STATE OF NEW JERSEY, Plaintiff–Respondent, v. JOE BENNET, Defendant–Appellant.
Defendant was charged with two counts of armed robbery, N.J.S.A. 2C:15–1, and other related offenses regarding a hold-up at a motel in North Bergen on September 18, 2005. After his motion to suppress evidence was denied, defendant pleaded guilty, pursuant to a plea agreement, to one count of armed robbery and sentenced to an eighteen-year prison term with an eighty-five percent period of parole ineligibility pursuant to the No Early Release Act, N.J.S.A. 2C:43–7.2.
In his direct appeal, defendant argued that the trial judge erred in denying his motion to suppress and his sentence was manifestly excessive. By way of an unpublished opinion, we found no merit in defendant's arguments to warrant discussion in a written opinion. State v. Bennet, No. A–4564–07 (App.Div. Aug. 18, 2009). The Supreme Court denied defendant's petition for certification. 200 N.J. 549 (2009).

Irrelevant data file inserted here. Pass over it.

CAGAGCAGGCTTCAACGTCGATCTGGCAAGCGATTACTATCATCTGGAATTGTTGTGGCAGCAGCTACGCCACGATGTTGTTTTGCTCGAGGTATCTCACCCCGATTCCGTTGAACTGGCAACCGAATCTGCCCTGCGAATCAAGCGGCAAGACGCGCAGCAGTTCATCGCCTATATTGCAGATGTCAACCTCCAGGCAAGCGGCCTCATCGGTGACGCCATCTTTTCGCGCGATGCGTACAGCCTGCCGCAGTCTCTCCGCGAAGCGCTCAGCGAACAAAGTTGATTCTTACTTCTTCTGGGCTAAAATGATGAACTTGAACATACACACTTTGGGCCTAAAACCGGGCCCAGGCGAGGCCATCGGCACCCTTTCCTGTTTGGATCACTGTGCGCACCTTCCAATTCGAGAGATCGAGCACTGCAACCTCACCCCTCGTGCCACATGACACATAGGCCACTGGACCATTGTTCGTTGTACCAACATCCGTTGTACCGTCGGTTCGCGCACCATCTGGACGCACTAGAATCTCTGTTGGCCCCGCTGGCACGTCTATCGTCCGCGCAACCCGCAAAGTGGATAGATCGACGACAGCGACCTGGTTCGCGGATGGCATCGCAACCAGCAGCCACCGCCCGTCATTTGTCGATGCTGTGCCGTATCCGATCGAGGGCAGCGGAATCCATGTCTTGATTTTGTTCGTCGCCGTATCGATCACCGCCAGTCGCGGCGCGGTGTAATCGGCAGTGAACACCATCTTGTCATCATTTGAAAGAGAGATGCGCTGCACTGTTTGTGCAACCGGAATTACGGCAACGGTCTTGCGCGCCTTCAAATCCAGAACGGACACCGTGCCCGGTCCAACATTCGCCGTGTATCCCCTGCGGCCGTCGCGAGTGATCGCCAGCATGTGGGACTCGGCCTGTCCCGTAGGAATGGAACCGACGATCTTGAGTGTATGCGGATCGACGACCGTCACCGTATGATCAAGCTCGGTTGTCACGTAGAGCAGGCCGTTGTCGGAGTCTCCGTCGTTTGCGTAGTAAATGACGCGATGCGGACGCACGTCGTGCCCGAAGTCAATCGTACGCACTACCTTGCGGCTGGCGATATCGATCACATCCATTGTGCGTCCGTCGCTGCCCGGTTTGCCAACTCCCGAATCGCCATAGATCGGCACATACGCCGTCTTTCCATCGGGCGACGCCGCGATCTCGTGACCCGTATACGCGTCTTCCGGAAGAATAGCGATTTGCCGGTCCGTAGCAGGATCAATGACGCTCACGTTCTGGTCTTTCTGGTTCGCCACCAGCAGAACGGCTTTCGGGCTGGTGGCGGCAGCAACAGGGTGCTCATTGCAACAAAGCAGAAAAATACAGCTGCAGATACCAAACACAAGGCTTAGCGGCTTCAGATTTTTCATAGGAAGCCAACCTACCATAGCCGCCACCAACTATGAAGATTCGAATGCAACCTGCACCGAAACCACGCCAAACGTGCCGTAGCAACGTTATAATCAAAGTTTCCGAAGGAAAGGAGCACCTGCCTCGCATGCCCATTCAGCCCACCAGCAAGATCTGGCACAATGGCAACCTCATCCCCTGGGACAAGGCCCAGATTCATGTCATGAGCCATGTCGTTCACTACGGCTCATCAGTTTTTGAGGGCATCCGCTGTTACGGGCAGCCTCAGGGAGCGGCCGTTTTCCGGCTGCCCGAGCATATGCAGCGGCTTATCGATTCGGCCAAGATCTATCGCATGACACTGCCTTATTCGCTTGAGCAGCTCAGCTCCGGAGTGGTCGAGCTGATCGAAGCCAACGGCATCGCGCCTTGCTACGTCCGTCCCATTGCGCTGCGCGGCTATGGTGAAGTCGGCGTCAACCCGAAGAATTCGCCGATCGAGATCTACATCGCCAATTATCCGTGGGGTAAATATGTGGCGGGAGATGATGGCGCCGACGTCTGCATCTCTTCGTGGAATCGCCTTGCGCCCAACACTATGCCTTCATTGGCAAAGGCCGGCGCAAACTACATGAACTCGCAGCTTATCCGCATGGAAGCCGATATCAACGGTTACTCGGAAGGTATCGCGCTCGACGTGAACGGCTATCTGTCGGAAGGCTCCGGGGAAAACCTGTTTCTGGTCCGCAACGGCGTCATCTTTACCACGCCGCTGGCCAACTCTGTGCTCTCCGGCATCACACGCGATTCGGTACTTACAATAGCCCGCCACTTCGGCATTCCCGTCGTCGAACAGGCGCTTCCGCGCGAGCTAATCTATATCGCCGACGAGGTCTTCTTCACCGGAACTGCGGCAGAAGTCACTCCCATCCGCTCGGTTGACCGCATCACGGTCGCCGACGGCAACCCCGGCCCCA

On July 9, 2010, defendant filed a post-conviction relief (PCR) petition, arguing he was denied the effective assistance of trial counsel. Defendant claimed his attorney failed to investigate, was compromised by a conflict of interest, neglected to “introduce medical reports of the victim,” and “failed to introduce the video tape which would have shown victim with defendant and codefendant.” The PCR petition was denied.
Defendant appeals the denial of his PCR petition, arguing in a single point:
THE COURT MISAPPLIED THE LAW IN DENYING THE POST–CONVICTION RELIEF WITHOUT AN EVIDEN–TIARY HEARING ON WHETHER DEFENDANT RECEIVED INADEQUATE ASSISTANCE OF COUNSEL BY COUN–SEL'S FAILURE TO PURSUE THE BRADY [ 1] VIOLATION.
We find no merit in this argument and affirm substantially for the reasons set forth by Judge Paul M. DePascale in his thorough and thoughtful oral opinion.
1. FN1. Brady v. Maryland, 373 U.S. 83, 83 S.Ct. 1194, 10 L. Ed.2d 215 (1963).